- Ability to handle greater loads by adapting
- Vertical Scalability (scaling up / down)
- increasing the size (performance) of the instance
- used in non-distributed systems, such as a database.
- limited by hardware
- Horizontal Scalability (elasticity) (scaling out / in)
- increasing the number of instances of the application
- used in distributed systems
- easier to achieve than vertical scalability
- Ability to survive a hardware or AZ failure
- Achieved by running at least 2 instances of the application in different AZs
- Cost effective way of implementing HA
- Create a system where only 1 EC2 instance stays active at a time. If the instance goes down, ASG will start a new one. Also, the EC2 instance will issue an API call to attach the Elastic IP based on tag.
- The EC2 instance maintains state in an EBS volume (attached to an AZ). If the instance goes down, create a snapshot of the EBS volume which will be triggered on ASG Terminate lifecycle hook. Similarly, when a new instance is spun up, create a new EBS volume in the appropriate instance using the ASG Launch lifecycle hook.
- Translates the human friendly hostnames into the machine IP addresses
- Domain Registrar: registers domain names (Amazon Route 53, GoDaddy, etc.)
- DNS Records: A, AAAA, CNAME, NS, etc.
- Hosted Zone: contains DNS records (used to match hostnames to IP addresses)
- Name Server (NS): resolves DNS queries (Authoritative or Non-Authoritative)
- Top Level Domain (TLD)
- Second Level Domain (SLD)
- Domain Name Structure
- How DNS works
- Your web browser wants to access the domain example.com which is being served by a server at IP 22.214.171.124. Your browser will first query the local DNS server which if it has that domain cached, it will return it right away. Otherwise, it will ask the same question to the Root DNS server. The root DNS server will extract the TLD (.com) from the domain and direct the local DNS to the TLD DNS Server that can serve .com TLD. The query to the TLD DNS server will be the same. The TLD DNS server returns the IP of the SLD DNS server which can store the IP of web server hosting example.com. Once again the same query is made to the SLD DNS Server which returns the IP 126.96.36.199 instead of NS (named server).
Cross-Origin Resource Sharing (CORS)¶
An origin is a combination of scheme (protocol), host (domain) and port. Eg: https://www.example.com (implied port is 443 for HTTPS, 80 for HTTP) Same origin: http://example.com/google & http://example.com/yahoo Different origins: http://google.example.com & http://yahoo.example.com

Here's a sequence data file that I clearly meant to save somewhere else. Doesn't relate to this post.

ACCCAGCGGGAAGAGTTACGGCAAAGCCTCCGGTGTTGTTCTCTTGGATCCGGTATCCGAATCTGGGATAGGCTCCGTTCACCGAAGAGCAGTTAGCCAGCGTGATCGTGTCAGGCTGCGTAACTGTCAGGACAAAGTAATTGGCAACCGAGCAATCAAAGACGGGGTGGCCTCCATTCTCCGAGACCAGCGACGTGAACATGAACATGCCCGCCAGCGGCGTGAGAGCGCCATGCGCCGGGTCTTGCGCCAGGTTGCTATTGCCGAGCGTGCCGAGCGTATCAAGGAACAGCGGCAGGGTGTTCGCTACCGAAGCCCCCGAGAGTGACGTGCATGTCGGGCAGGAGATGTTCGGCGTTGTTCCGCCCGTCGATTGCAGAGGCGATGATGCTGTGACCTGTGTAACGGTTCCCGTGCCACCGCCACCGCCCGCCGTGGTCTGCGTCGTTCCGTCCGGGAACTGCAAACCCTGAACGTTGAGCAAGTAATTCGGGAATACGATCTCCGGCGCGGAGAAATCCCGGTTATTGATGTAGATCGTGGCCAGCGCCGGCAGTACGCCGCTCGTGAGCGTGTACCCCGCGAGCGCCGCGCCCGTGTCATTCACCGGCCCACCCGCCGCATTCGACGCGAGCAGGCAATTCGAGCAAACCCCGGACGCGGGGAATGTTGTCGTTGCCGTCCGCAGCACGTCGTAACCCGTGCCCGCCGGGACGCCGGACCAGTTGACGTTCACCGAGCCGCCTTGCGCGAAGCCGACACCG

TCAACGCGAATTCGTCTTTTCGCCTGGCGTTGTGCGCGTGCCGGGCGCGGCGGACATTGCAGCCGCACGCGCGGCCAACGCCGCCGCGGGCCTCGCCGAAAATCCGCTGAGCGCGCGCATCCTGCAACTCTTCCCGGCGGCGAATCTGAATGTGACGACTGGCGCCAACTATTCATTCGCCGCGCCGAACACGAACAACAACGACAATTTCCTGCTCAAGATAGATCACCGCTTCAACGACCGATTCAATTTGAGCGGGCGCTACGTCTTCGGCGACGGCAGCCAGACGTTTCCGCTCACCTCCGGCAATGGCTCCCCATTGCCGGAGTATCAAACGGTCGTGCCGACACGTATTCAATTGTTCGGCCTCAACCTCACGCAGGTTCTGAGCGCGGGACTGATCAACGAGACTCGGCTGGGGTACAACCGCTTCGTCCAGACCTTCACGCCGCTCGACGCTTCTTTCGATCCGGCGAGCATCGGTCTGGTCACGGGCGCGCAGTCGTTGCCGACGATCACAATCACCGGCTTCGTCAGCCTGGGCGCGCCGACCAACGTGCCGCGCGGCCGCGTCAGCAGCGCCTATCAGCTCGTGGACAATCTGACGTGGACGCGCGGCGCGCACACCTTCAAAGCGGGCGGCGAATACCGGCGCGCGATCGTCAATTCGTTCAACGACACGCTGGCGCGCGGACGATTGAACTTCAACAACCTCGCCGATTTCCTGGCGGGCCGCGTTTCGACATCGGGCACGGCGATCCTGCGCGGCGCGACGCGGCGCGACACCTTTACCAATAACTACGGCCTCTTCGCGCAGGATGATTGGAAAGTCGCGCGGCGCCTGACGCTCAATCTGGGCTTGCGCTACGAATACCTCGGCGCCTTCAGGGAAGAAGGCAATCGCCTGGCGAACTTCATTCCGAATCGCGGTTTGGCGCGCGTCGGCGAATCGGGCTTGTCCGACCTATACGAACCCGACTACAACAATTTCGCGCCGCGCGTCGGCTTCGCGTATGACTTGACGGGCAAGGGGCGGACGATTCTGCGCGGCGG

CORS is a web browser based security to allow requests to other origins while visiting the main origin only if the other origin allows for the requests from the main origin, using CORS Headers (
In the diagram below, web browser is on www.example.com and the server wants to redirect it to www.other.com In this case, the web browser will first send a preflight request to www.other.com via OPTIONS method, which requests permitted communication options for a given URL or server (www.example.com). The cross origin server responds with the methods that www.example.com is allowed to perform.
- Durability defines what are the chances of DB losing some stored data
- Availability defines how readily available data stored in the DB is
Unicast vs Anycast IP¶
- Unicast IP: one server holds one IP address
- Anycast IP: all servers hold the same IP address and the client is routed to the nearest one
- Part of your infrastructure is on the cloud and the rest is on-premises
- This can be due to
- Long cloud migrations
- Security requirements
- Compliance requirements
- Synchronous (application → application)
- Can be problematic if there are sudden spikes of traffic and one of the services gets overwhelmed
- Asynchronous / Event-based (application → queue → application)
- Allows applications to scale independently to handle spikes in traffic
- Kubernetes is an open-source system for automatic deployment, scaling and management of containerized (usually Docker) applications
- Kubernetes is cloud-agnostic (can be used in any cloud provider). So, it is much more standardized.
- Serverless is a new paradigm in which the developers don’t have to provision or manage servers. They just deploy code.
- Many services interact with each other directly using a REST API
- Allows us to have a leaner development lifecycle for each service
- Services can scale independently of each other
- Each service has a separate code repository (easy for development)
- Communication between services:
- Synchronous patterns: API Gateway, Load Balancers
- Asynchronous patterns: SQS, Kinesis, SNS
Microsoft Active Directory (AD)¶
- It is a way to share login credentials of the users with all the machines within the network.
- Objects are organized in trees. A group of trees is a forest
- There is a domain controller. We will create an account there. Since each windows machine on the network is connected to the domain controller, this user can be logged in from any machine on the network.
When a client sends an HTTP request to a server, it does so on a fixed IP and port of the server. In the request, the client also sends a temporary port for the server to respond back. The server when sending the response uses this port which is only lived for the duration of this HTTP connection.
- IPv4 designed to provide 4.3 Billion addresses (they’ll be exhausted soon)
- IPV6 is designed to provide 3.4 x 10^38 unique IP addresses
- Every IPv6 address is public and Internet-routable (no private range)
- Format x.x.x.x.x.x.x.x (x is hexadecimal, range can be from 0000 to ffff)
- :: ⇒ all 8 segments are zero
- 2001:db8:: ⇒ the last 6 segments are zero
- ::1234:5678 ⇒ the first 6 segments are zero
- 2001:db8::1234:5678 ⇒ the middle 4 segments are zero
Last updated: 2023-01-16